There isn’t a magic ‘buy’ button in shopper’s minds – There’s 791 of them!

6 FREE examples of how you can activate the buy buttons in the minds of more customers

Like nearly all other shoppers, I’ve succumbed to the occasional impulse purchase.

This temporary lapse in self-control typically occurs when the system 2 part of my mind is occupied thinking about something else. But the omnipresent system 1 goes right ahead and buys that must have, impulse item for me.

To us as shoppers this is a careless slip in concentration and a realisation that we’ve been ‘had over’ by the store yet again. But to the retailers and the owners of the brands they stock, this is another sale, another step towards target and another miniscule advancement towards category superstardom.

What if you could actively switch these ‘buy’ buttons on and off at will? What if you could tap right into the system 1 mind of the shopper, leaving system 2 blissfully unaware? And what if you could activate these buy buttons at a fraction of the cost of many other in-store activation techniques? Well, sit tight and hold on, because…

…you can!

Most shopping behaviour lives in our unconscious, system 1 mind. This area of the brain is the residence of automatic skills, information processing, dreams, and emotion. And According to Psychology Today, the spontaneous urge to spend our hard-earned money is ingrained in our DNA. During my 30 years of analysing shopper and consumer behaviour and psychology, I have amassed a database of 791 (so far) fantastically powerful buy buttons that exist within the minds of shoppers. I have developed the ability to flick these switches in just about every media: From packaging to POS, above-the-line to online. And in doing so, have helped some of the most famous brands on Earth, increase their brand sales grow categories and enrich trading relationships. All from tapping into the minds of shoppers and consumers.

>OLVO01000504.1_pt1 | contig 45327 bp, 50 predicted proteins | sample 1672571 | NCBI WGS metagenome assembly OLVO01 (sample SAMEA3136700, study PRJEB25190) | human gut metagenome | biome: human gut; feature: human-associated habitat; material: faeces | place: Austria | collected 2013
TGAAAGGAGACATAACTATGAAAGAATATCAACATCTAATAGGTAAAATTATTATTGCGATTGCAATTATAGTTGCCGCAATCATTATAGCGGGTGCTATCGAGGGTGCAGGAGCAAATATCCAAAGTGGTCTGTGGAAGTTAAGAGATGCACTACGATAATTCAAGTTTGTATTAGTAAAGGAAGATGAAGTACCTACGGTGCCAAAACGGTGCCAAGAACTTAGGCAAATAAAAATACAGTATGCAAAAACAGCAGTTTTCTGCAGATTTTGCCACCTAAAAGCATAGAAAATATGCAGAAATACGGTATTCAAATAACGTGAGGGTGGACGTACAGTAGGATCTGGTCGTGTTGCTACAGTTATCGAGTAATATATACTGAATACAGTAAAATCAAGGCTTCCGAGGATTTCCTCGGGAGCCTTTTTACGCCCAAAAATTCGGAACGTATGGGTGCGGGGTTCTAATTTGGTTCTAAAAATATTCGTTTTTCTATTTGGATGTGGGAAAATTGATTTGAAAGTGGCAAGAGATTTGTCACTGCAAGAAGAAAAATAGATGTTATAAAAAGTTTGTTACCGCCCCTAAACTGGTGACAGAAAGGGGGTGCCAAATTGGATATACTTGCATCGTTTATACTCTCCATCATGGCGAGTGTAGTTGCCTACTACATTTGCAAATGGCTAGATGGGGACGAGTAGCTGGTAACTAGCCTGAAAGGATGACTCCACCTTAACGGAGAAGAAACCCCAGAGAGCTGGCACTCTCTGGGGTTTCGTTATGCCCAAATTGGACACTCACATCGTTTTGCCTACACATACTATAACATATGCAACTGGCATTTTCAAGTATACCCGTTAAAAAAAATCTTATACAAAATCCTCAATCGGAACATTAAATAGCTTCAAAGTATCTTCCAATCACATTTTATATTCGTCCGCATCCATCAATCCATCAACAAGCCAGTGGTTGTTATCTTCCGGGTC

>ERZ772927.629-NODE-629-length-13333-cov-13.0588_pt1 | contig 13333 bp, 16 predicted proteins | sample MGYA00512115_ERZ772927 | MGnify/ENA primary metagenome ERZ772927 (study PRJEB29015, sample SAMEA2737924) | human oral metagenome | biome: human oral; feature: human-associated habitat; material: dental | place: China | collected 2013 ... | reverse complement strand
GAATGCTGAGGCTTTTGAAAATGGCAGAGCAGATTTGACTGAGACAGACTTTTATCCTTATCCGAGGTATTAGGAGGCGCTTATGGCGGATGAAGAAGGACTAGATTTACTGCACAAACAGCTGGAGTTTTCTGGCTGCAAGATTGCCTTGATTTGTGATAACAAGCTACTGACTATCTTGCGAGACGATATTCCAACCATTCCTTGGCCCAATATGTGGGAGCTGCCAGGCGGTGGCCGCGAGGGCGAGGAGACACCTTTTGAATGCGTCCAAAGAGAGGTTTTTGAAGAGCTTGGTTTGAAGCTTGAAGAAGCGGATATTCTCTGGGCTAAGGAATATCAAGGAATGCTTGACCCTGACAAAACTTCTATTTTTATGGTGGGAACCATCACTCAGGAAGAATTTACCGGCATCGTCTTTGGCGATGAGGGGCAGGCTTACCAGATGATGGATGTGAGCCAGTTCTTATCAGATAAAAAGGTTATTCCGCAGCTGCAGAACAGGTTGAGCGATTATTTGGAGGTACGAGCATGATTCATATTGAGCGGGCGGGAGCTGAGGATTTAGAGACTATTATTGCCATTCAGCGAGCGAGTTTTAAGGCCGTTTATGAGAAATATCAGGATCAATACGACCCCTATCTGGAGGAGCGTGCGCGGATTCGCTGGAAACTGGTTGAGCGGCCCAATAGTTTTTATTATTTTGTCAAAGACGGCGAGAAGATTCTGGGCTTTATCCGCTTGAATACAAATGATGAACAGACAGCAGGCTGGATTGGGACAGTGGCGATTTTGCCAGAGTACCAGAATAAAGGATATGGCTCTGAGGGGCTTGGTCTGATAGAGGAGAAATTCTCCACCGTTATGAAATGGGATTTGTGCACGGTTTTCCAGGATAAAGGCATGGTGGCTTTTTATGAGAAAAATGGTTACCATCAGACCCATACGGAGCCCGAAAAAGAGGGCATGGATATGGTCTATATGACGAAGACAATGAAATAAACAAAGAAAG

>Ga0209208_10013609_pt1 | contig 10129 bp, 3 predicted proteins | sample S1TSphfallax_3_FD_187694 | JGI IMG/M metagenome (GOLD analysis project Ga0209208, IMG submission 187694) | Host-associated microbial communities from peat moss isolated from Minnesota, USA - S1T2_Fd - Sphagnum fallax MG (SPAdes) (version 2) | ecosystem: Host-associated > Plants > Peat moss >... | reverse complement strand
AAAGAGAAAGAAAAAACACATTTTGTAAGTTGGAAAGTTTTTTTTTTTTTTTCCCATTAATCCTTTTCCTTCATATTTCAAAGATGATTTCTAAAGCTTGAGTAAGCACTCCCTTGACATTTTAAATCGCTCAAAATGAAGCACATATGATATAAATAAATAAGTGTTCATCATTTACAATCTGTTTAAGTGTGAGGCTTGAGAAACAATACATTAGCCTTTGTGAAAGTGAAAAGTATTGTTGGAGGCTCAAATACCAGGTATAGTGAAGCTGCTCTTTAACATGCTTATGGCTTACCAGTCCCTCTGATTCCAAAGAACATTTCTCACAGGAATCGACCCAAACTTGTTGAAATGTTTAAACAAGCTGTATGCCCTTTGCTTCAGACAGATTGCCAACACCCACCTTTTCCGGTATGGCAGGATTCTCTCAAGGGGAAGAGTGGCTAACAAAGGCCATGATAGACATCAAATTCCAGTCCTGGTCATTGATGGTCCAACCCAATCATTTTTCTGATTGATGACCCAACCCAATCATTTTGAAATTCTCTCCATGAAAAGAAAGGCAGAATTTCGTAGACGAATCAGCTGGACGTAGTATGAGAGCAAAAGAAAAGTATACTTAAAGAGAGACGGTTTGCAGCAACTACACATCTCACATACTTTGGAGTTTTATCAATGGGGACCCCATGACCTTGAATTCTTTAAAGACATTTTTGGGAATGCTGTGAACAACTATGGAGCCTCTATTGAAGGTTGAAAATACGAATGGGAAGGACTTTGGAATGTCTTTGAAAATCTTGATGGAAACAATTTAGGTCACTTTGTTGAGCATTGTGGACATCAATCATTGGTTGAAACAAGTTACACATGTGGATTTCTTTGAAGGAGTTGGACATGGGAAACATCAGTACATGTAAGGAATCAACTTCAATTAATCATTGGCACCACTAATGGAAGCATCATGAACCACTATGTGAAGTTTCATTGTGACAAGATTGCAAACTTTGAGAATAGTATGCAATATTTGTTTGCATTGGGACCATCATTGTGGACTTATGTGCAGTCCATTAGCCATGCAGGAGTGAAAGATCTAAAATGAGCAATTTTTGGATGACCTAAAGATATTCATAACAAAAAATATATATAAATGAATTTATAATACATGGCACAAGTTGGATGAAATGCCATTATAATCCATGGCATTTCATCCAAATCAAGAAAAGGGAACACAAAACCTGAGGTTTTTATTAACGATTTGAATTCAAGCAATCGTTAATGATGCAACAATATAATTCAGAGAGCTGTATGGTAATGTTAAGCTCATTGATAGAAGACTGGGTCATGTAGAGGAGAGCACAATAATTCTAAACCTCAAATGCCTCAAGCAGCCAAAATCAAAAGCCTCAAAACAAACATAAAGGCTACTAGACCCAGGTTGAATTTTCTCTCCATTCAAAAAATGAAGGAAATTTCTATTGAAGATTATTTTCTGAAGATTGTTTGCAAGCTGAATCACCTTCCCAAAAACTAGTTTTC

Here, completely FREE of charge, are 6 examples of how you can activate the buy buttons of shoppers and consumers.

Firstly, the word FREE itself. This beautiful four letter ‘buy button’ is just about as powerful as they come. Why, because it is processed almost exclusively by system 1 in the first instance. Let me explain: When we exposed consumers to a range of different special offer mechanisms whilst they lay in a £3,000,000 fMRI scanner, one of the findings was that different parts of the brain process different types of promotions. And ‘FREE’ was handled by the system 1 controlled reward centres.

You put the word free into your marketing communications and you’ve immediately built a buy button into them right there and then.

Secondly, comes laziness. As a species, humans are lazy things. At least our brains are. And this presents those in the know with another buy button. Given the choice, your system 1 brain will almost always take the easiest option, the route to purchase that involves least effort. So to apply buy button 2, simply make sure your product is easier to buy than competing items. It doesn’t matter that the vegetables in the supermarket cost a bit more than they do at the local market, they are easier to get, while you’re there on a big shop, and that’s all that matters to system 1.

Buy button number 3. If lots of other people buy and consume a product, then it must be good. Therefore, my system 1 wants it as well. This fact taps into a number of psychological nuances: From fear of missing out (FOMO), to social proof and mirror neurons.

Enough of the sciency stuff. Here’s how to use it. Whether on pack, online or in-store, communicate that lots of other people buy and consume your brand. That way, you’ll be flicking yet more buy buttons in the minds of shoppers and consumers.